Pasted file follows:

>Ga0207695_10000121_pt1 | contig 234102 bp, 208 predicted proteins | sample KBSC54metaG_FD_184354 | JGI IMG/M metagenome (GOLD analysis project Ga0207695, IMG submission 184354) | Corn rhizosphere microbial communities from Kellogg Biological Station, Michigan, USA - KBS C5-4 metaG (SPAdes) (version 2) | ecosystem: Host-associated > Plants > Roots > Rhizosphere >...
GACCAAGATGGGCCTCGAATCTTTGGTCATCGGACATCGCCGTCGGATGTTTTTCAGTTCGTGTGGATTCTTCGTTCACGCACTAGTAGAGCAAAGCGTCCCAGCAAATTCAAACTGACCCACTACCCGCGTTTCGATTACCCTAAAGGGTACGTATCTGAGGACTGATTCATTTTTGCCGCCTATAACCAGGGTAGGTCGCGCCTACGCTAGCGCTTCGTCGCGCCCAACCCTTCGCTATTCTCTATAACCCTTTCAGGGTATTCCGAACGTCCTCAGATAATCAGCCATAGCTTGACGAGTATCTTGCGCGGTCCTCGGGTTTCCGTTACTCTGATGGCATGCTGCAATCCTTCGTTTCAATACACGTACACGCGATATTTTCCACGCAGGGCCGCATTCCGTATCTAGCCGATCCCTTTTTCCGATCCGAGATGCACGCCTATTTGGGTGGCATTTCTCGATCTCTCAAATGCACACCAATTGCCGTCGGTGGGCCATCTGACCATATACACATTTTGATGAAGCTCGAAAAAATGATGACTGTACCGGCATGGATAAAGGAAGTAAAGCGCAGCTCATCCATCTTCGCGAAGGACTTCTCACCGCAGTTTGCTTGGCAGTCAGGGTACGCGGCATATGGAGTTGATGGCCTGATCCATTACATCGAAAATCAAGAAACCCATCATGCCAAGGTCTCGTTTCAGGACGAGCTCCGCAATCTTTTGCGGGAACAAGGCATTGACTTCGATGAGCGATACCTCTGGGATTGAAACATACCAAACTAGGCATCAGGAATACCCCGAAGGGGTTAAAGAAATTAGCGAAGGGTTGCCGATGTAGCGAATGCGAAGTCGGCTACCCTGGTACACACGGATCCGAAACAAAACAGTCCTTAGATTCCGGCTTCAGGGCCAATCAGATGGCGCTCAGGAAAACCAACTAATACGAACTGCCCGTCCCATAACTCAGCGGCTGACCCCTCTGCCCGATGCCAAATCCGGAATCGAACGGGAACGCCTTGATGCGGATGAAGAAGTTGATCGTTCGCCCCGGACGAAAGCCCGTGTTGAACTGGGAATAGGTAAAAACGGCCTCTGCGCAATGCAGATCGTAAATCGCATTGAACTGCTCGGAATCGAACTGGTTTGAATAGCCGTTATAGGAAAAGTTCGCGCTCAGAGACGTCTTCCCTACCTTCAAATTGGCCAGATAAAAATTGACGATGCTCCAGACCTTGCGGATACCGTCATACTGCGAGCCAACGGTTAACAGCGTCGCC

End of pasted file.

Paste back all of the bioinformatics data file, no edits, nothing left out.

>Ga0207695_10000121_pt1 | contig 234102 bp, 208 predicted proteins | sample KBSC54metaG_FD_184354 | JGI IMG/M metagenome (GOLD analysis project Ga0207695, IMG submission 184354) | Corn rhizosphere microbial communities from Kellogg Biological Station, Michigan, USA - KBS C5-4 metaG (SPAdes) (version 2) | ecosystem: Host-associated > Plants > Roots > Rhizosphere >...
GACCAAGATGGGCCTCGAATCTTTGGTCATCGGACATCGCCGTCGGATGTTTTTCAGTTCGTGTGGATTCTTCGTTCACGCACTAGTAGAGCAAAGCGTCCCAGCAAATTCAAACTGACCCACTACCCGCGTTTCGATTACCCTAAAGGGTACGTATCTGAGGACTGATTCATTTTTGCCGCCTATAACCAGGGTAGGTCGCGCCTACGCTAGCGCTTCGTCGCGCCCAACCCTTCGCTATTCTCTATAACCCTTTCAGGGTATTCCGAACGTCCTCAGATAATCAGCCATAGCTTGACGAGTATCTTGCGCGGTCCTCGGGTTTCCGTTACTCTGATGGCATGCTGCAATCCTTCGTTTCAATACACGTACACGCGATATTTTCCACGCAGGGCCGCATTCCGTATCTAGCCGATCCCTTTTTCCGATCCGAGATGCACGCCTATTTGGGTGGCATTTCTCGATCTCTCAAATGCACACCAATTGCCGTCGGTGGGCCATCTGACCATATACACATTTTGATGAAGCTCGAAAAAATGATGACTGTACCGGCATGGATAAAGGAAGTAAAGCGCAGCTCATCCATCTTCGCGAAGGACTTCTCACCGCAGTTTGCTTGGCAGTCAGGGTACGCGGCATATGGAGTTGATGGCCTGATCCATTACATCGAAAATCAAGAAACCCATCATGCCAAGGTCTCGTTTCAGGACGAGCTCCGCAATCTTTTGCGGGAACAAGGCATTGACTTCGATGAGCGATACCTCTGGGATTGAAACATACCAAACTAGGCATCAGGAATACCCCGAAGGGGTTAAAGAAATTAGCGAAGGGTTGCCGATGTAGCGAATGCGAAGTCGGCTACCCTGGTACACACGGATCCGAAACAAAACAGTCCTTAGATTCCGGCTTCAGGGCCAATCAGATGGCGCTCAGGAAAACCAACTAATACGAACTGCCCGTCCCATAACTCAGCGGCTGACCCCTCTGCCCGATGCCAAATCCGGAATCGAACGGGAACGCCTTGATGCGGATGAAGAAGTTGATCGTTCGCCCCGGACGAAAGCCCGTGTTGAACTGGGAATAGGTAAAAACGGCCTCTGCGCAATGCAGATCGTAAATCGCATTGAACTGCTCGGAATCGAACTGGTTTGAATAGCCGTTATAGGAAAAGTTCGCGCTCAGAGACGTCTTCCCTACCTTCAAATTGGCCAGATAAAAATTGACGATGCTCCAGACCTTGCGGATACCGTCATACTGCGAGCCAACGGTTAACAGCGTCGCC